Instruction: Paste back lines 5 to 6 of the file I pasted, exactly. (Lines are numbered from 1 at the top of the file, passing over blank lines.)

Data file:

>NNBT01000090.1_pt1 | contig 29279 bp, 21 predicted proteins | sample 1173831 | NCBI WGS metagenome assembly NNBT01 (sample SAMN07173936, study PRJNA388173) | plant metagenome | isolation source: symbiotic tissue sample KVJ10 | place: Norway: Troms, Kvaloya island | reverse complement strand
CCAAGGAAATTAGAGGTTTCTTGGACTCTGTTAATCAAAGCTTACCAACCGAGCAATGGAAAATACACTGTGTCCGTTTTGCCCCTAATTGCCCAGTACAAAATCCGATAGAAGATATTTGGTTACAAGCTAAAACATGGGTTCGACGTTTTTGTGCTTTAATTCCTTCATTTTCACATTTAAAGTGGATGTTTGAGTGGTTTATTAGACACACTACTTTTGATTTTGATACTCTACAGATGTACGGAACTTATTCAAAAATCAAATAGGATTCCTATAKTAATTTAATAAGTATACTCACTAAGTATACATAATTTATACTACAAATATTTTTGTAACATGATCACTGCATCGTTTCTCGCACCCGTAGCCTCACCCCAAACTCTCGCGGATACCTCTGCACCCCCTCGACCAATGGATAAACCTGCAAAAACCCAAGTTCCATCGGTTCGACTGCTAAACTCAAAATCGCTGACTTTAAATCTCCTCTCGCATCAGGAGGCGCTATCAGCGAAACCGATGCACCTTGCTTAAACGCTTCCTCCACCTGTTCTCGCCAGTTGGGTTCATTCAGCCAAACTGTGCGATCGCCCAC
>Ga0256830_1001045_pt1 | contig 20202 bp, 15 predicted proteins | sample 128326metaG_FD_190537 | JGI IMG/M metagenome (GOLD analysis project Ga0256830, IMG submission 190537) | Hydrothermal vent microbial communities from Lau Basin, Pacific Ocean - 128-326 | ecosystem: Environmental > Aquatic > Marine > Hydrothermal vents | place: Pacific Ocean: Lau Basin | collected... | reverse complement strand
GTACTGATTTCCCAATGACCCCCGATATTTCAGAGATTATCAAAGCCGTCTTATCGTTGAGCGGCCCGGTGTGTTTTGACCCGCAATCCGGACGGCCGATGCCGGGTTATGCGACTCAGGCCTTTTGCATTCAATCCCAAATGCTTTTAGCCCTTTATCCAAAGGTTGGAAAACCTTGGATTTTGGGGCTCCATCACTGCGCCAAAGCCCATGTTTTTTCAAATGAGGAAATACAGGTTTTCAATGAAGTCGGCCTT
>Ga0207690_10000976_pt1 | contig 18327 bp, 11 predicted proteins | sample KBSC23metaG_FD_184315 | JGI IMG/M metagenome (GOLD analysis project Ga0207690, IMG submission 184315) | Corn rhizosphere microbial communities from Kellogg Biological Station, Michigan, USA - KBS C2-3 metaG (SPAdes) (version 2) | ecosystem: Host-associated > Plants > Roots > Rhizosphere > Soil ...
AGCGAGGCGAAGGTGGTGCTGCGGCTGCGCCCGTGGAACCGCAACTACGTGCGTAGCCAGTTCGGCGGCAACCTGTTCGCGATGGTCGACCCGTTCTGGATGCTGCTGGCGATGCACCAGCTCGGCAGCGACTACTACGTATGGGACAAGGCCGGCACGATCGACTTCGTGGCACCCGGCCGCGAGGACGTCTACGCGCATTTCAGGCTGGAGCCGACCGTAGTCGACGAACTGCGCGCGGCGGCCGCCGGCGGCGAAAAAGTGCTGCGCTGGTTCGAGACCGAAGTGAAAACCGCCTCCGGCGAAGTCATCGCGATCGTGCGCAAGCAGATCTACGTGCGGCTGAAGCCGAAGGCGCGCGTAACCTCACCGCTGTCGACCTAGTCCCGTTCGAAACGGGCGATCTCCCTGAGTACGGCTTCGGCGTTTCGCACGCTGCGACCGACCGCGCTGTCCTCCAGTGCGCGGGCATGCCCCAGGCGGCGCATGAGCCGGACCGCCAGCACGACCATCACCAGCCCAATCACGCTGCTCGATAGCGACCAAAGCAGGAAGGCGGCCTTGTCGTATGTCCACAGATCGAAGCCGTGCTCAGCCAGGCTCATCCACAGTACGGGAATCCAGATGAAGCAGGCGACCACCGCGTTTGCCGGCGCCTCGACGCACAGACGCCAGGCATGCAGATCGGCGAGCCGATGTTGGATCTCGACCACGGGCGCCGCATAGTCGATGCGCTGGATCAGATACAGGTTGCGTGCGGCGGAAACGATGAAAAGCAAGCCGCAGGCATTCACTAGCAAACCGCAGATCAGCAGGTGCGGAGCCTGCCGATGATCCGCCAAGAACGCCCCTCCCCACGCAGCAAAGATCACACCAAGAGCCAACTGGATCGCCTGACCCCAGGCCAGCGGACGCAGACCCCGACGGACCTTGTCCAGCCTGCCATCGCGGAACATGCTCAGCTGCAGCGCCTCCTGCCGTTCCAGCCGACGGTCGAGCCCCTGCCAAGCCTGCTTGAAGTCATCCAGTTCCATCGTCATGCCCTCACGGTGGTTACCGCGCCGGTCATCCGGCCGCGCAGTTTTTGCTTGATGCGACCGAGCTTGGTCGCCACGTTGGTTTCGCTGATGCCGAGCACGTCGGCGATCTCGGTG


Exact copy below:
>Ga0207690_10000976_pt1 | contig 18327 bp, 11 predicted proteins | sample KBSC23metaG_FD_184315 | JGI IMG/M metagenome (GOLD analysis project Ga0207690, IMG submission 184315) | Corn rhizosphere microbial communities from Kellogg Biological Station, Michigan, USA - KBS C2-3 metaG (SPAdes) (version 2) | ecosystem: Host-associated > Plants > Roots > Rhizosphere > Soil ...
AGCGAGGCGAAGGTGGTGCTGCGGCTGCGCCCGTGGAACCGCAACTACGTGCGTAGCCAGTTCGGCGGCAACCTGTTCGCGATGGTCGACCCGTTCTGGATGCTGCTGGCGATGCACCAGCTCGGCAGCGACTACTACGTATGGGACAAGGCCGGCACGATCGACTTCGTGGCACCCGGCCGCGAGGACGTCTACGCGCATTTCAGGCTGGAGCCGACCGTAGTCGACGAACTGCGCGCGGCGGCCGCCGGCGGCGAAAAAGTGCTGCGCTGGTTCGAGACCGAAGTGAAAACCGCCTCCGGCGAAGTCATCGCGATCGTGCGCAAGCAGATCTACGTGCGGCTGAAGCCGAAGGCGCGCGTAACCTCACCGCTGTCGACCTAGTCCCGTTCGAAACGGGCGATCTCCCTGAGTACGGCTTCGGCGTTTCGCACGCTGCGACCGACCGCGCTGTCCTCCAGTGCGCGGGCATGCCCCAGGCGGCGCATGAGCCGGACCGCCAGCACGACCATCACCAGCCCAATCACGCTGCTCGATAGCGACCAAAGCAGGAAGGCGGCCTTGTCGTATGTCCACAGATCGAAGCCGTGCTCAGCCAGGCTCATCCACAGTACGGGAATCCAGATGAAGCAGGCGACCACCGCGTTTGCCGGCGCCTCGACGCACAGACGCCAGGCATGCAGATCGGCGAGCCGATGTTGGATCTCGACCACGGGCGCCGCATAGTCGATGCGCTGGATCAGATACAGGTTGCGTGCGGCGGAAACGATGAAAAGCAAGCCGCAGGCATTCACTAGCAAACCGCAGATCAGCAGGTGCGGAGCCTGCCGATGATCCGCCAAGAACGCCCCTCCCCACGCAGCAAAGATCACACCAAGAGCCAACTGGATCGCCTGACCCCAGGCCAGCGGACGCAGACCCCGACGGACCTTGTCCAGCCTGCCATCGCGGAACATGCTCAGCTGCAGCGCCTCCTGCCGTTCCAGCCGACGGTCGAGCCCCTGCCAAGCCTGCTTGAAGTCATCCAGTTCCATCGTCATGCCCTCACGGTGGTTACCGCGCCGGTCATCCGGCCGCGCAGTTTTTGCTTGATGCGACCGAGCTTGGTCGCCACGTTGGTTTCGCTGATGCCGAGCACGTCGGCGATCTCGGTG